America's waning clout in Iraq

In 2006, the US is expected to cut troops and spending, leaving it with less sway in Iraq.

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As the weight of the Shiite Islamist victory in Iraq's election is still being calculated, US influence in the country - in reconstruction, security, and politics - is steadily receding.

While a diminished US role in Iraqi affairs was inevitable, the speed of the retreat raises some risks to the establishing of a stable, US-friendly Iraq. The Shiite parties that dominated the vote in December have closer affinity to Iran than to the US. At the same time, the Bush administration is planning sharp cuts in reconstruction aid, a major point of leverage in Iraqi affairs.

"I think it's pretty clear our influence is waning as far as agenda setting," says Noah Feldman, a law professor at New York University and a former top US adviser on the writing of Iraq's Constitution.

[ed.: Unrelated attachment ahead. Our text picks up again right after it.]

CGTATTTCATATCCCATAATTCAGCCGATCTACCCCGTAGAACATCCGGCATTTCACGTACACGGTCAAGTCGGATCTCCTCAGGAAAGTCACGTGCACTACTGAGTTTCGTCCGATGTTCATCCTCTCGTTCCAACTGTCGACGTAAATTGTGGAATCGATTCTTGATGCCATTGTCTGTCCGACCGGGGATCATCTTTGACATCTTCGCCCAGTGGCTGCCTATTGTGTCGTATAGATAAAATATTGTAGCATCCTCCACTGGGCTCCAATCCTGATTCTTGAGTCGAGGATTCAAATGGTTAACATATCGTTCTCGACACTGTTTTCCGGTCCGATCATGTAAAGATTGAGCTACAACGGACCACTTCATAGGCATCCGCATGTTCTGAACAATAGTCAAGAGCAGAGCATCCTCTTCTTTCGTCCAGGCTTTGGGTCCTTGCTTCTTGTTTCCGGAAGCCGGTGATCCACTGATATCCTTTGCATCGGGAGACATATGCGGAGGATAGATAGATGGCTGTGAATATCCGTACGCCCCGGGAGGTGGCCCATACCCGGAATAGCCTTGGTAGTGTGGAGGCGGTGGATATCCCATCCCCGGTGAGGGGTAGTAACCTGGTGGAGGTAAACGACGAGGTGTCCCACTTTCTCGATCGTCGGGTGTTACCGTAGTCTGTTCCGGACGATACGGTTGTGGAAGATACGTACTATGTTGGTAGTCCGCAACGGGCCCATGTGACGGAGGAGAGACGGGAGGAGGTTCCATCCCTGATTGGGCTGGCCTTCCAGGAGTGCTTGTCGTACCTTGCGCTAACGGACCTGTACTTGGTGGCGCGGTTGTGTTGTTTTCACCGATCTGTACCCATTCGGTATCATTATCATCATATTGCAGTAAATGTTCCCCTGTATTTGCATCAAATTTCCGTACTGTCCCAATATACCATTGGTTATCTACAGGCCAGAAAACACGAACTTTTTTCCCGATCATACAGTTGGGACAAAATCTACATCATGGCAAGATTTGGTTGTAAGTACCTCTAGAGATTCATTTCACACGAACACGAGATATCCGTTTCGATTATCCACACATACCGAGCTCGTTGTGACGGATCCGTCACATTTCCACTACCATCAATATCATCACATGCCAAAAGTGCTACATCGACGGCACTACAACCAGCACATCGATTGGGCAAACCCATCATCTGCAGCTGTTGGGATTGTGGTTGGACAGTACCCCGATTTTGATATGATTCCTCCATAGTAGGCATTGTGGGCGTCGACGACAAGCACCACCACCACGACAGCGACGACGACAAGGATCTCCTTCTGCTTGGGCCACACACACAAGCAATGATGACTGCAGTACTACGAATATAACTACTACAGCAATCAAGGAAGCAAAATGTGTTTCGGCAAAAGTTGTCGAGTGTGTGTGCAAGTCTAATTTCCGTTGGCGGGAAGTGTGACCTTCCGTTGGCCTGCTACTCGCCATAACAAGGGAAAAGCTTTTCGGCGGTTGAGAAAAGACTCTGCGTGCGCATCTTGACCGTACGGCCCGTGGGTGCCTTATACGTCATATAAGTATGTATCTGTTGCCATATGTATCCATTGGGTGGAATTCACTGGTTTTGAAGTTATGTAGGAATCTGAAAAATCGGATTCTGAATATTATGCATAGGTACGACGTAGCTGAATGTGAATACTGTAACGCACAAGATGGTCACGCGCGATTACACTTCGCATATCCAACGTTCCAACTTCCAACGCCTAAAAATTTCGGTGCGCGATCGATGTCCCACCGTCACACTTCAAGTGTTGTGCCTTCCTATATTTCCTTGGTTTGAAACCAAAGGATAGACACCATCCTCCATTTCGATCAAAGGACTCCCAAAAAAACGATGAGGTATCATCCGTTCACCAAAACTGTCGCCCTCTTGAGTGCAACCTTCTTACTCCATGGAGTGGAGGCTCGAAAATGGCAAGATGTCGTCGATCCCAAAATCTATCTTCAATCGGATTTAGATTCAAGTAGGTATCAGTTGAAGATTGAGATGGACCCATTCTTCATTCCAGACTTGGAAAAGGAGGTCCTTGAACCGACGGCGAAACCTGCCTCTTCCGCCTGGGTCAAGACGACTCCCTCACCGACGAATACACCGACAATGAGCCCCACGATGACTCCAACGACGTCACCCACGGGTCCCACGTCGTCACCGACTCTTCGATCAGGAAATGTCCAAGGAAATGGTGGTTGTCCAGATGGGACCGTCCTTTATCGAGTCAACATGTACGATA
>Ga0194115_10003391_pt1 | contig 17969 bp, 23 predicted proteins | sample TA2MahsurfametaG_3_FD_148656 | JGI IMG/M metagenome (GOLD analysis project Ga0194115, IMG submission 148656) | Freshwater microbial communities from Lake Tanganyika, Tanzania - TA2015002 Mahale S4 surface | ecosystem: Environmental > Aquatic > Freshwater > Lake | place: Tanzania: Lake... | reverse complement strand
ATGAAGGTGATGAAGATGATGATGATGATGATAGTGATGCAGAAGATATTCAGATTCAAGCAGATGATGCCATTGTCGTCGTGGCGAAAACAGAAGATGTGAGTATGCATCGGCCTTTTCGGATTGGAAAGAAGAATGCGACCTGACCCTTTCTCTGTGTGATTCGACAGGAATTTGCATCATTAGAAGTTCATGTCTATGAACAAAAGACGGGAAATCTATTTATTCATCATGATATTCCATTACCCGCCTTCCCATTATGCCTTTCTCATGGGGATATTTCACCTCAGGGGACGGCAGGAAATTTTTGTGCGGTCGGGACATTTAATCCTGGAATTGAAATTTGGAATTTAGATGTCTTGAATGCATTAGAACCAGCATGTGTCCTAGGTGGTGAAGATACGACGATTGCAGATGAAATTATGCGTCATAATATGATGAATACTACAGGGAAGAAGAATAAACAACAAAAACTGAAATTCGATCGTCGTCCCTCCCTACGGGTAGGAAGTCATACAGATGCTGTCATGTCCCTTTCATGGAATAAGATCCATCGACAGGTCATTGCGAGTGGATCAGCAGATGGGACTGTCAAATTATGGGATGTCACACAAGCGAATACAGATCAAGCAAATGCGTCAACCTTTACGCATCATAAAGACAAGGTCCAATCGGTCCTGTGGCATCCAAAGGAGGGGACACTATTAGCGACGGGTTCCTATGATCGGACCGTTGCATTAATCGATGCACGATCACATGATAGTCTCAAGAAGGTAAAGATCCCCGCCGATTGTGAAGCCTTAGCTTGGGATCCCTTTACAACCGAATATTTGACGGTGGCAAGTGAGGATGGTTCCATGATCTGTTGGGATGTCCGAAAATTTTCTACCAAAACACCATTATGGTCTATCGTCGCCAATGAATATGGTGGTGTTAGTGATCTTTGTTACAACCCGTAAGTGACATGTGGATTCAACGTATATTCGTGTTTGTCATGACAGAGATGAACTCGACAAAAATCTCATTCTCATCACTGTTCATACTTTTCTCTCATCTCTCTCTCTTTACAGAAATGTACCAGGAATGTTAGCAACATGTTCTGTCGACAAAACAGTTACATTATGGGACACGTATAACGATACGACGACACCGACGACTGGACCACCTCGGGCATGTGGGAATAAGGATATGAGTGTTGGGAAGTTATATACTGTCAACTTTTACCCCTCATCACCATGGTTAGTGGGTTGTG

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What then are America's best hopes for steering Iraq in a direction favorable to US interests? Some analysts say the US may reach out to its erstwhile enemies - the Sunnis.

"I wouldn't be the least surprised if the Americans cut a deal with Sunni [political figures with ties to the insurgency] to cut the Shiites down to size," says Dan Plesch, a research associate at the School of Oriental and African Studies at the University of London.

However, that tack could carry high risks in the form of greater short-term violence.